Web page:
||The Samgwang deposit, previously classified as an orogenic gold deposit, consists of several structurally controlled auriferous quartz veins hosted by metasedimentary rocks of the Precambrian Gyeonggi massif, South Korea. The gold at Samgwang occurs as electrum commonly associated with arsenopyrite. Laser ablation-inductively coupled plasma-mass spectrometry (LA-ICP-MS), coupled with ore microscopy, was conducted on Au and trace elements distributed in arsenopyrite grains contained in quartz vein and wall rock samples. Resulting profiles for Au, Co, Ni, and Sb were relatively flat and showed little variability, indicating that the elements were
relatively homogeneously distributed and exchanged via substitution in arsenopyrite, while variability and noisy depth profiles inferred that Pb was present as tiny inclusions or discrete particles. Furthermore, measured gold concentrations were typically higher in arsenopyrite grains from laminated quartz veins (avg. 2.07 ppm) than in grains from massive quartz veins (avg. 0.26 ppm) and wall rock samples (avg. 0.33 ppm). In the case of wall rock and massive quartz vein samples, arsenopyrite grains of euhedral shape illustrate an element distribution pattern whereby Au concentrations tend to decrease towards the rims of the analyzed grains. In contrast, the rims of arsenopyrite grains in laminated quartz vein samples recorded much higher Au concentrations of up to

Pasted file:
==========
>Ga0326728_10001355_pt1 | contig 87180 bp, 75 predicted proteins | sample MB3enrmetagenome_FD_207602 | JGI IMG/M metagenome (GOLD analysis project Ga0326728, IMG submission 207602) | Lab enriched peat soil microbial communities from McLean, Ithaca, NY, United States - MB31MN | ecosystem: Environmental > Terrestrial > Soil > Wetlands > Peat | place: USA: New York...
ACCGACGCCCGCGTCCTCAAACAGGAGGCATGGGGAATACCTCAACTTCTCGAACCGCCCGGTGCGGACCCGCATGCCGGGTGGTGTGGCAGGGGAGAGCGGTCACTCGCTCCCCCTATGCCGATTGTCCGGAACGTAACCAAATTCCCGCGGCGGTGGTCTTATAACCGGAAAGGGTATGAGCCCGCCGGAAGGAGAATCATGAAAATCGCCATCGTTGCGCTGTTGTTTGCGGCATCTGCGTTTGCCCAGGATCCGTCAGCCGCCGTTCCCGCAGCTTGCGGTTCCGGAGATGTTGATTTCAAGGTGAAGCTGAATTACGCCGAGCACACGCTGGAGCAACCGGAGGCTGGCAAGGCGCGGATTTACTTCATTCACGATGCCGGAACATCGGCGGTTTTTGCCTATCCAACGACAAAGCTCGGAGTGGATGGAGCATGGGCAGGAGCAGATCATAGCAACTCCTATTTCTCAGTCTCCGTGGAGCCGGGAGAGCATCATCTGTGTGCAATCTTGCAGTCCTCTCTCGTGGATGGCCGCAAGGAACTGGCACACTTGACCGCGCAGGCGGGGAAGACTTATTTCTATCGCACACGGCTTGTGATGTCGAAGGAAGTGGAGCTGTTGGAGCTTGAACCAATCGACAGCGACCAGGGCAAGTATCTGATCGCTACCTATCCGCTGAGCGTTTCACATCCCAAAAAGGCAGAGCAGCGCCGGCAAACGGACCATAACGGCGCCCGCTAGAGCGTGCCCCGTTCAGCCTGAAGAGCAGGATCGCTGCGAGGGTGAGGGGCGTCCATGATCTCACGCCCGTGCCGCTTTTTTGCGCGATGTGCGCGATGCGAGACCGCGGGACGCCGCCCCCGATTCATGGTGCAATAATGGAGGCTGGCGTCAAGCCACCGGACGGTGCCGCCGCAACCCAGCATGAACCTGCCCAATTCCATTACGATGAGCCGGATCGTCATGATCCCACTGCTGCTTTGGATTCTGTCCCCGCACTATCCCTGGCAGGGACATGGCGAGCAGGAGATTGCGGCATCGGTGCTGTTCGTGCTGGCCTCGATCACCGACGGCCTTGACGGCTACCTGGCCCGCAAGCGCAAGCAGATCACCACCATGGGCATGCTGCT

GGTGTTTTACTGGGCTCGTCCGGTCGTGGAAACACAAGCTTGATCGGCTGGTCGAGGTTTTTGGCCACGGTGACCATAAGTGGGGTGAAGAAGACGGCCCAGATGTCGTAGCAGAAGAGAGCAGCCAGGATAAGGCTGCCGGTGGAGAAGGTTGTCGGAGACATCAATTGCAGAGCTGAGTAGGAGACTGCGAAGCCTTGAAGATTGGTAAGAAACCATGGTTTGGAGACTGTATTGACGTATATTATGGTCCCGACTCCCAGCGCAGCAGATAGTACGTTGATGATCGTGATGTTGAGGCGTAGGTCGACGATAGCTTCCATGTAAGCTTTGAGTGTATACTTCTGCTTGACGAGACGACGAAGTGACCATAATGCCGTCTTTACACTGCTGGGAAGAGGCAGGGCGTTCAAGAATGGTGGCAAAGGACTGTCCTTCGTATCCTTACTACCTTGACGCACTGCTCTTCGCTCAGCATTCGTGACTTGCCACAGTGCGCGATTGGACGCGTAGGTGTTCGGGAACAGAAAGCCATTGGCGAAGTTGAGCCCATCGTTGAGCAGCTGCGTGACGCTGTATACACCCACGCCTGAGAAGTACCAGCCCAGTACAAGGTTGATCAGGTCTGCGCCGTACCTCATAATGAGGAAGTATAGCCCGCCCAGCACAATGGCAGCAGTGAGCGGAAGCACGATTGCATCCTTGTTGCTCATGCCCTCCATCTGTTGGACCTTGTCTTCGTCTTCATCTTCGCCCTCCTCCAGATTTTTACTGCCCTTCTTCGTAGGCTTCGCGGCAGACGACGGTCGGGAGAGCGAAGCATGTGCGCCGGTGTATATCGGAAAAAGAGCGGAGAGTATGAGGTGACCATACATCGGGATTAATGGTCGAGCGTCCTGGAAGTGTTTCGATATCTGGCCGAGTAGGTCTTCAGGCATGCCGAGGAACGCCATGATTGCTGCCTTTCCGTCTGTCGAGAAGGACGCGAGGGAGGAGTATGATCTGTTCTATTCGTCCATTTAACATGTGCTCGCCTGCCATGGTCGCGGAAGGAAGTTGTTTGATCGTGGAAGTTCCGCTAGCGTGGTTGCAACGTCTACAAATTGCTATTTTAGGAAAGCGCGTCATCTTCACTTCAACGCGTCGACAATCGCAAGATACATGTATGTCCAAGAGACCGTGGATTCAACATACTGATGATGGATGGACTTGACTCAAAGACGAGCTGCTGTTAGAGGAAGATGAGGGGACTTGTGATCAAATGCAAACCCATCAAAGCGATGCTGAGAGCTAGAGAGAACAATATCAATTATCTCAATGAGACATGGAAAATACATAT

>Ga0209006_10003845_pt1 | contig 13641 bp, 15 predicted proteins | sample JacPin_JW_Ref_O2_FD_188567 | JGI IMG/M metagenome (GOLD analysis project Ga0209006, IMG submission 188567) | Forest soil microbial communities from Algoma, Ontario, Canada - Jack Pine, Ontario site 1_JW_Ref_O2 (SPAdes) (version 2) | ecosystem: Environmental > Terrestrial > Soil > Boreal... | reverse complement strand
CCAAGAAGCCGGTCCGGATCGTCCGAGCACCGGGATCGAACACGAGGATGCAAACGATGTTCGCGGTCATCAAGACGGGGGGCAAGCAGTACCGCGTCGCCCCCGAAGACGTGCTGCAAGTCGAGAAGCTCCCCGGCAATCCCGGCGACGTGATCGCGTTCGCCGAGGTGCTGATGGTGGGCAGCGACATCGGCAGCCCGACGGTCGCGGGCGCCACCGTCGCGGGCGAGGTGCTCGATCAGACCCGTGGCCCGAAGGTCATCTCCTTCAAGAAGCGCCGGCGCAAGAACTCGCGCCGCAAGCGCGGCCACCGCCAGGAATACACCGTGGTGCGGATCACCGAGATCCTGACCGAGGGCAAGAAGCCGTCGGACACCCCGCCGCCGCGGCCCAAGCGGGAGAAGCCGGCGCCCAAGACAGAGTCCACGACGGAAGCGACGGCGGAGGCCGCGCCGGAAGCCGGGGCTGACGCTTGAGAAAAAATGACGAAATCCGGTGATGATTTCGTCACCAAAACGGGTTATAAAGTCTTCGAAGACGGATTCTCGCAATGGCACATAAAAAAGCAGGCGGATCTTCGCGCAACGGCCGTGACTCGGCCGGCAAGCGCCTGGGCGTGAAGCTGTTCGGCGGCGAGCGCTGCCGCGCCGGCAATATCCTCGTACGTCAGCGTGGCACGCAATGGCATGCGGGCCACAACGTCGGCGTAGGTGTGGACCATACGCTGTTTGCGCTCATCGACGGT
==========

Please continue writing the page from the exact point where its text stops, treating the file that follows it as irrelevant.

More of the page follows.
20.1 ppm, with increasing Pb, Bi, and Ag, particularly within domains of fractured or recrystallized arsenopyrite grains. The newly acquired LA-ICP-MS data, along with textural evidence, may be interpreted in terms of the release and remobilization of invisible gold that was originally locked up in the arsenopyrite. This release is linked to late deformation and hydrothermal event during which the remobilized invisible gold was redeposited as electrum. In addition, there is evidence for the introduction of additional gold and other precious and base metals by the late-stage hydrothermal fluids. Based on the above and in contrast to previous genetic models, we
propose a more complex metallogenic concept for Samgwang in which the economically important gold enrichment process was genetically related to intrusive activity during the waning stages of Jurassic to Early Cretaceous Daebo orogenesis.